The last safari of our trip was spent just cherishing the memories we had accumulated over the previous 3. We knew where the Hyena den was, where we had seen the wolves, where the jungle cats were usually sighted. We were amateur guides for this park now.
There were the omnipresent blackbuck always present for a photo. I never got tired of clicking these antelope and never will.
Every few minutes there were the grey francolin which were as much an icon of this park as the blackbuck themselves. The birds had been ultra kind to me this time and not scampered off at the first sight of us as they usually do, but rather posed well most of the times.
What had been missing was seeing a pallid harrier close to the road, even that was checked off the list in the last safari of the trip when we saw a harrier sitting right at the edge of the track. The light wasn’t perfect but it was a harrier at close quarters and we clicked away at furious speed and got the best harrier photos of the trip.
The activity of animals was low that afternoon so instead of roaming around we decided to go to the wetlands and spend some time on the embankment taking photos of my pink feathered friends.
The final sighting of the trip was a jungle cat which was sitting in the grass just a few metres from the track. On seeing us approach he moved in and then disappeared in the tall grass. We waited for some time to see if the cat ran out of patience before we ran out of time. Sadly for us the cat decided that we have had enough sightings and stayed hidden.
We left the park and dropped Vishal off at the gate, thanking him for the wonderful time we had at the park. Without a good guide any park visit is incomplete. Thankfully for us Vishal had been most resourceful & knowledgable about the park.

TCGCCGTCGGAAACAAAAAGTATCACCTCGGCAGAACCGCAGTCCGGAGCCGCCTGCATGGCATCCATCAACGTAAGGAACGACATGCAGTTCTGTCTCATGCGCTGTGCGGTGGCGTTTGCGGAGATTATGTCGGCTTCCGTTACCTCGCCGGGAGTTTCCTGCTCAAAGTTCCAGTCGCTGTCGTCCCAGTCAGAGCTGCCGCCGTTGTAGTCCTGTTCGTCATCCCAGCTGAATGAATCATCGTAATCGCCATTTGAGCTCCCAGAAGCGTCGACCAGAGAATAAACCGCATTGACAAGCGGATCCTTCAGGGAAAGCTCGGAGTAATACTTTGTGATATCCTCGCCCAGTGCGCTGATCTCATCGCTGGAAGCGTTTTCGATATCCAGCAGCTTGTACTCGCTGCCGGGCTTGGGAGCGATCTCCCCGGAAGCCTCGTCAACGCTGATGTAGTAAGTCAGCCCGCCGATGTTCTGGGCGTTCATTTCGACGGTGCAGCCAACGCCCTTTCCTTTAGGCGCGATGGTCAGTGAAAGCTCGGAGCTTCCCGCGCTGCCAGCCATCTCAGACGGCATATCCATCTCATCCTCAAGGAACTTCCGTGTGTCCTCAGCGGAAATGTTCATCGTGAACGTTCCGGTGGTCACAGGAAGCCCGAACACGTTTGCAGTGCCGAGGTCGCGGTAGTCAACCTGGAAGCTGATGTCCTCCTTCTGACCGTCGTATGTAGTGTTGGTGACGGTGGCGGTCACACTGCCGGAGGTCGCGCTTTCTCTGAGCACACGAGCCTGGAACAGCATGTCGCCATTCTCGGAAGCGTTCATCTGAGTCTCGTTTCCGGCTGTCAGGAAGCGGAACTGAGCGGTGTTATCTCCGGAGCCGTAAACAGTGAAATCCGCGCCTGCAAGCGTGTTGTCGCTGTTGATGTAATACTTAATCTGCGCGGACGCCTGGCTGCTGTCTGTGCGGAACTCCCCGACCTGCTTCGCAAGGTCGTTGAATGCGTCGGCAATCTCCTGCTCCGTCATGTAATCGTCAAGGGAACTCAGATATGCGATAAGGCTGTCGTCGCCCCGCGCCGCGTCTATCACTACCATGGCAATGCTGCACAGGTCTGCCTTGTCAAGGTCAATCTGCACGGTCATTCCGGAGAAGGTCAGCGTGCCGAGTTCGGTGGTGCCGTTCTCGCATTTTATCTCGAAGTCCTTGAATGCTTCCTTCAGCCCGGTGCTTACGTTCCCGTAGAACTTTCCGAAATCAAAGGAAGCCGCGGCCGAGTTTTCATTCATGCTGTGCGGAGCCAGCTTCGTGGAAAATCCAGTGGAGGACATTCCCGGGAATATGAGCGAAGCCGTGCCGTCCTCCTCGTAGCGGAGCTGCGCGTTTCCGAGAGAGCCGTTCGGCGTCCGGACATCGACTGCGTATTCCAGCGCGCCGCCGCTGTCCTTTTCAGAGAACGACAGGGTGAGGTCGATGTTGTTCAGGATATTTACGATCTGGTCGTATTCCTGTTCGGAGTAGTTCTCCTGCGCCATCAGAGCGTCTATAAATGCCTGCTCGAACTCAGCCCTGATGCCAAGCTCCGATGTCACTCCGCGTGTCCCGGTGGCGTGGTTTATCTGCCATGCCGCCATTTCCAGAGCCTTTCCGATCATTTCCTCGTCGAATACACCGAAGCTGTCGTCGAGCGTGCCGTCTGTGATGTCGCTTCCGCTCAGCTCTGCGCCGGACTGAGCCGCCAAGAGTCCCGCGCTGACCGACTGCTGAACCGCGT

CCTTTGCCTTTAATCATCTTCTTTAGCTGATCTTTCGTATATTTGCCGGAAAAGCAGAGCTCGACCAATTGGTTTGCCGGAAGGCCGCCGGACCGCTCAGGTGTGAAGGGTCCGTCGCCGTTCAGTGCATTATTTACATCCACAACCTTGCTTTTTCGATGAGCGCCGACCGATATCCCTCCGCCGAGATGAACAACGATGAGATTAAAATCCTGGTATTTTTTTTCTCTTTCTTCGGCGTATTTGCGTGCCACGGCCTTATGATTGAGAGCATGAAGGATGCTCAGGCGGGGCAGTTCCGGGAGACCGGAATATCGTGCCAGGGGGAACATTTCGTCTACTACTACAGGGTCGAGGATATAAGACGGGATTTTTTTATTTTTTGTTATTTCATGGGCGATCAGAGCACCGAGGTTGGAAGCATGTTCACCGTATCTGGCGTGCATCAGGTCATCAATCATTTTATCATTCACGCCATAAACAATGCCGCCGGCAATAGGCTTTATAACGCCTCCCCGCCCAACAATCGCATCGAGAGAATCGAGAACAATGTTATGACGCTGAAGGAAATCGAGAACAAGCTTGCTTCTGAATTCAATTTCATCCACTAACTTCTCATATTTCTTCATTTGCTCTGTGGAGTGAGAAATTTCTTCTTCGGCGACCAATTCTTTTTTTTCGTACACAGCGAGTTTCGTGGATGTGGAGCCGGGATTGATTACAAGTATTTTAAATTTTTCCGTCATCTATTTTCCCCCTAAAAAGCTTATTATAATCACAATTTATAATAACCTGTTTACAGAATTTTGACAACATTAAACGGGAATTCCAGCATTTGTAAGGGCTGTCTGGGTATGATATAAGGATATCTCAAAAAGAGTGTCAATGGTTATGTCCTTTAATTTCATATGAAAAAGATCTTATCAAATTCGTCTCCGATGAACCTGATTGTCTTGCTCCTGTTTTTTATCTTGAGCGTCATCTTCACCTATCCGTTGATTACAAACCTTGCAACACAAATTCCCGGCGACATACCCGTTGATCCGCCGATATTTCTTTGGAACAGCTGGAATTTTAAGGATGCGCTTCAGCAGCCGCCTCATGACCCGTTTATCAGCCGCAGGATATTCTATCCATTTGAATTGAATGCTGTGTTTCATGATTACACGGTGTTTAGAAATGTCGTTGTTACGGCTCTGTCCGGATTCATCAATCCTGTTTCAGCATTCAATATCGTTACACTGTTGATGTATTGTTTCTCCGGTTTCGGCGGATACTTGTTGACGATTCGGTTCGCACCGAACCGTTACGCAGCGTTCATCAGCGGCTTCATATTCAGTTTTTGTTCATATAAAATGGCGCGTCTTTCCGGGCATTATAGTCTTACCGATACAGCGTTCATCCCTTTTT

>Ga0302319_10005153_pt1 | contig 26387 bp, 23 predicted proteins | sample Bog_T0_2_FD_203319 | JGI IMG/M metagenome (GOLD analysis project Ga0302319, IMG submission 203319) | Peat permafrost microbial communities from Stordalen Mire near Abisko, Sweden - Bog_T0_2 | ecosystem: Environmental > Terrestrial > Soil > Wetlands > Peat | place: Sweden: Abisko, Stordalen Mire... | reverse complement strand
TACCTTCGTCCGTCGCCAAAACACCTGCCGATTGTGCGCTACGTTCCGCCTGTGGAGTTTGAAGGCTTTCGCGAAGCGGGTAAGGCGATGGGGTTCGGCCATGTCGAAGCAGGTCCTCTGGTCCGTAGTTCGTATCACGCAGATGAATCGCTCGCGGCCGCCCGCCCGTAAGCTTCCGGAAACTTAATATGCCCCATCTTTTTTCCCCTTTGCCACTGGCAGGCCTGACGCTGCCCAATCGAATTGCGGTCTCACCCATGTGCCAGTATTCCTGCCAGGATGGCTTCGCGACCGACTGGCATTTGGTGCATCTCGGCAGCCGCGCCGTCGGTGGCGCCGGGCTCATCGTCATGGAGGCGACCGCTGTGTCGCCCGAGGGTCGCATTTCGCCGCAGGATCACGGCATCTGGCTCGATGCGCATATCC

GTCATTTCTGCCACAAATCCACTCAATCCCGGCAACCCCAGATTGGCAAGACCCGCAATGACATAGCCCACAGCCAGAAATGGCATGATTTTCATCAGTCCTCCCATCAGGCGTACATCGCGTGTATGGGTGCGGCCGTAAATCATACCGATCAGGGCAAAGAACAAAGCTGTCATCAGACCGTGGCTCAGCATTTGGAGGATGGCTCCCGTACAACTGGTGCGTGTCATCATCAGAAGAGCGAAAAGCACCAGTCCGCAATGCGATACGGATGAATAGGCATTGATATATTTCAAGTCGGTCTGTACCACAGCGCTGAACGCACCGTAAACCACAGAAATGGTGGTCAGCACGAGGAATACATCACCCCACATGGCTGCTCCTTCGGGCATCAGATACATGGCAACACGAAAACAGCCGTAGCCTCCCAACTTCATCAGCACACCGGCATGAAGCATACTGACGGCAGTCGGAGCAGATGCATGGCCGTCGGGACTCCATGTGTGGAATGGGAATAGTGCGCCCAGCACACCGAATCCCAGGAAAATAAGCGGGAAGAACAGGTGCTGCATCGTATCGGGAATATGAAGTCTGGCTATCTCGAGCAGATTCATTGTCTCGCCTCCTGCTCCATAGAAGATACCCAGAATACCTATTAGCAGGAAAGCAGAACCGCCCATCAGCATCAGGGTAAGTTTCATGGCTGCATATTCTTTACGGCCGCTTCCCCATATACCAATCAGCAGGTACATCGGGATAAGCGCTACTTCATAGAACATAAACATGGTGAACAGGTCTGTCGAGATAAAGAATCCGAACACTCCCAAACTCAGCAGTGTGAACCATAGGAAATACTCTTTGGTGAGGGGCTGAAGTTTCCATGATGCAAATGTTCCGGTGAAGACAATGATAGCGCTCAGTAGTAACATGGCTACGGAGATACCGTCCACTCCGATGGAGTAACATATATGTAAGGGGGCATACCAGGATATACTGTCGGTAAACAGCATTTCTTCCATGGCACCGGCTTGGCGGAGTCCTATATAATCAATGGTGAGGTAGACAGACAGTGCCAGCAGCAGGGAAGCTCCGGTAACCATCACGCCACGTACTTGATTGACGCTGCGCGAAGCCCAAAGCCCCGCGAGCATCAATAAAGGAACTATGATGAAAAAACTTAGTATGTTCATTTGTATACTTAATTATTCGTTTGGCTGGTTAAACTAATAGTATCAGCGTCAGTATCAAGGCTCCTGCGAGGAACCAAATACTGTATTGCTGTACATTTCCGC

We drove back to Ahmedabad where we would stay the night before returning to our respective professions the next morning in Mumbai. It had been a great short break from the tedium of day to day life & there could not have been a better place than the Blackbuck National Park to do exactly that.
We returned promising to be back after a good monsoon so that we get to see the sea of pelicans that Vishal was raving about. But that was it for our trip this time.
Hope you had at least 1 % of the fun that we had travelling through the wildlife rich grasslands of Gujarat.
Till next time from a new destination.
Lovely. Inspiration to visit the grasslands for sure!
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Vishal, your local guide who arranged open jeep for you… hope you have saved his number😊
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Yes sir we have saved his number.. thanks for the appreciation
Hi, I have been reading up about Blackbuck National Park a lot and planning a trip. Would you mind sharing the contact number of your guide (Vishal)? It will be super helpful. PS – loved the breathtaking pictures and the simple yet engrossing narration of your travels. Thanks!
Drop me a email on email@example.com..will share contact details of the guide.. thanks for the appreciation
Beautiful photos and great post! The wolf is Cosenza’s (Calabria) emblem, but I’m still to see one in the wild.
Many thanks for stopping by my Travel and Photography blog.
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Thanks for appreciating the photos..I do stop by your blog every now and then , it’s great for fresh travel ideas for people like me..
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You have a very simple yet captivating narrative style…Keep it up.
Please give me details of guide who arranged for an open Jeep at Velavadar.😊👍